- Contesting the Myths of Samurai Baseball: Cultural Representations of Japan's National Pastime by Christopher T. Keaveney
The topic of Japanese baseball has a strong field of literature examining things such as its origins, key players, and even its ties to religious ideas. Author Christopher Keaveney [End Page 420] takes a new approach as he focuses on the cultural representations of baseball throughout Japanese history. He brings into play both historical and contemporary sources to examine the cultural relevance of baseball in Japan.
Keaveney begins by explaining to the reader the importance of the term magokoro or pure heart (devotion) to all Japanese actions including baseball (1). The second reference he sees as vital to baseball's cultural importance in Japan is the adherence to Bushido, the learning of a craft at the feet of a master. These two features make Japanese baseball different from the game played in the United States, resulting in the idea of Samurai baseball: a game steeped in traditions of hard work, discipline, courage, and devotion.
Keaveney's focus on these ideals puts his book in a similar tradition to works by Robert Whiting and Brian Maitland, who see some of the same connections. However, Keaveney contributes to the growing literature by not simply accepting these myths and ideals but by challenging them. He also focuses on the idea that one can understand modern Japan through baseball as it is represented in the various literatures he explores. The game is filled with tradition but also starts new each year, just as Japan has long and enduring traditions but is continually changing as a modern nation.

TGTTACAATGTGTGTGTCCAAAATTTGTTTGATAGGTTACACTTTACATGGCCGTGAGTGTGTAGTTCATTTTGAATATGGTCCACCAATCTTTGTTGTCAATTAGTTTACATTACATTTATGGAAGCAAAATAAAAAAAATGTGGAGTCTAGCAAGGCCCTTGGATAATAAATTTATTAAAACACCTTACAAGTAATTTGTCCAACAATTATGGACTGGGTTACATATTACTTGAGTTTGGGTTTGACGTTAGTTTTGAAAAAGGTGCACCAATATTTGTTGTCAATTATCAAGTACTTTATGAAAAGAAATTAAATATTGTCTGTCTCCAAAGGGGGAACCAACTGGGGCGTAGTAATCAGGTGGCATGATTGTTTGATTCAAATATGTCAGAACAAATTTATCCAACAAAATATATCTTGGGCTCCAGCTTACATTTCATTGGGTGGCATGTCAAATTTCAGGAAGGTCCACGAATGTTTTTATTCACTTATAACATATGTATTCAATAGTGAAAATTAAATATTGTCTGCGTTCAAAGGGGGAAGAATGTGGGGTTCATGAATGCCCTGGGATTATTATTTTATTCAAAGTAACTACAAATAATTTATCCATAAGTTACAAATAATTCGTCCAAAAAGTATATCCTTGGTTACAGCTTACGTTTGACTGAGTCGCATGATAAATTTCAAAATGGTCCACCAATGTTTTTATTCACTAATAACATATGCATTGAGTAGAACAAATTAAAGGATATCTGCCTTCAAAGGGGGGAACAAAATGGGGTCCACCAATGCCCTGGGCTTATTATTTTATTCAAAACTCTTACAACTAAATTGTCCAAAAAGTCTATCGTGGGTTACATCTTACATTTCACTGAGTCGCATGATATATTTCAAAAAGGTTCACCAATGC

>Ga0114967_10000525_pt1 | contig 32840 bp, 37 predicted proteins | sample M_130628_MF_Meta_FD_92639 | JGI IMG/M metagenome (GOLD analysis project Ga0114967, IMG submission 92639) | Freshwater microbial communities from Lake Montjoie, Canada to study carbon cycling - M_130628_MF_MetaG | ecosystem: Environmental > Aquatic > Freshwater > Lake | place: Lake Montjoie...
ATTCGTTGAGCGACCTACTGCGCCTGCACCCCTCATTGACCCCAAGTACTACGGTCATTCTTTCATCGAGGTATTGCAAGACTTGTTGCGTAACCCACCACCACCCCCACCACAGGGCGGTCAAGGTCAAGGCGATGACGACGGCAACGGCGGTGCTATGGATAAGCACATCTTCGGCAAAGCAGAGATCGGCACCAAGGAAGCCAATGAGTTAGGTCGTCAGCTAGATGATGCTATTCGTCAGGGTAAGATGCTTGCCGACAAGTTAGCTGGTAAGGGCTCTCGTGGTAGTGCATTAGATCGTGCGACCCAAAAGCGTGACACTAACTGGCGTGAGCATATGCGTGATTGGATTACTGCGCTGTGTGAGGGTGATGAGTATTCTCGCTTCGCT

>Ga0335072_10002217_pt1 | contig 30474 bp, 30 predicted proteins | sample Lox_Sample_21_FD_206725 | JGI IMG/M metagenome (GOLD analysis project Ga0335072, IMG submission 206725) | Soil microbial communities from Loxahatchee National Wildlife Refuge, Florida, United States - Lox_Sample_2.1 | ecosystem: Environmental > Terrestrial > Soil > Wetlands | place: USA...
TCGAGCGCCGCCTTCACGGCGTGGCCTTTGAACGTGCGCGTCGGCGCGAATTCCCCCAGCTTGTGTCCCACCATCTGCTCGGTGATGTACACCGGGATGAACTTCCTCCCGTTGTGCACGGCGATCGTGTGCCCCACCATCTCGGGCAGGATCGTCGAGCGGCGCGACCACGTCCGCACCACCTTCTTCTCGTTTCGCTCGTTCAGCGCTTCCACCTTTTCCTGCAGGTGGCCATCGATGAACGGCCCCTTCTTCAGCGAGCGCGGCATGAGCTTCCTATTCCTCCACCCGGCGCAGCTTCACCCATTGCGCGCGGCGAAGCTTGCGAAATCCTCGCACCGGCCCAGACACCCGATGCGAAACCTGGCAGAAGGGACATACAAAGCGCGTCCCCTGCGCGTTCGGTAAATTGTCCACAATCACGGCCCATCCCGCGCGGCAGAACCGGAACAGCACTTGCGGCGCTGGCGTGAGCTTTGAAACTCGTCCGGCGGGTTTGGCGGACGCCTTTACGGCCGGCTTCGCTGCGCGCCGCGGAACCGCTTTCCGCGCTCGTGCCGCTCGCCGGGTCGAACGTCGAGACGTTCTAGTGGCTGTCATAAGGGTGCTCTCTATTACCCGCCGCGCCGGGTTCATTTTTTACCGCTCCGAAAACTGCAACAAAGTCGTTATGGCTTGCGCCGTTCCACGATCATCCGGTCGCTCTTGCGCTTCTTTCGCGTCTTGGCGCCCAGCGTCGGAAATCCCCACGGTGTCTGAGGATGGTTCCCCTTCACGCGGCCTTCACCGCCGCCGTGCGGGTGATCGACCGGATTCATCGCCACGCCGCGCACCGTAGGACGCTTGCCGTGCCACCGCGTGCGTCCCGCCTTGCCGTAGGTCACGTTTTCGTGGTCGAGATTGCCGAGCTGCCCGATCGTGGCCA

The book is organized in both a chronological and thematic format. Keaveney begins with a history of baseball in Japan and an exploration of how the idea of Samurai baseball came to exist. He also introduces discussion of the press and literature in Japan, which he ties directly to his thesis. Through the literature of baseball, we see the values associated with the game and how the Japanese continually return to these ideals. Next, the reader is introduced to the work of Masaoka Shiki through his poetry and fiction. Shiki is considered the foundation for baseball writing and cultural representations in modern Japan. After these two introductory chapters, the author turns to his real purpose and focuses the remainder of the book on various cultural representations of baseball found in different mediums, ending with anime and manga. The organizational scheme is logical and makes it easy for the reader to follow the changes and to understand the idea that baseball and the rise of modern Japan are connected.
Keaveney's sources are rich and widely used. He uses a large number of primary sources as he takes the reader through the literary history of baseball in Japan. In addition to the amount one learns about Japanese baseball, the book's real contribution comes in the depth of sources we are introduced to from start to finish.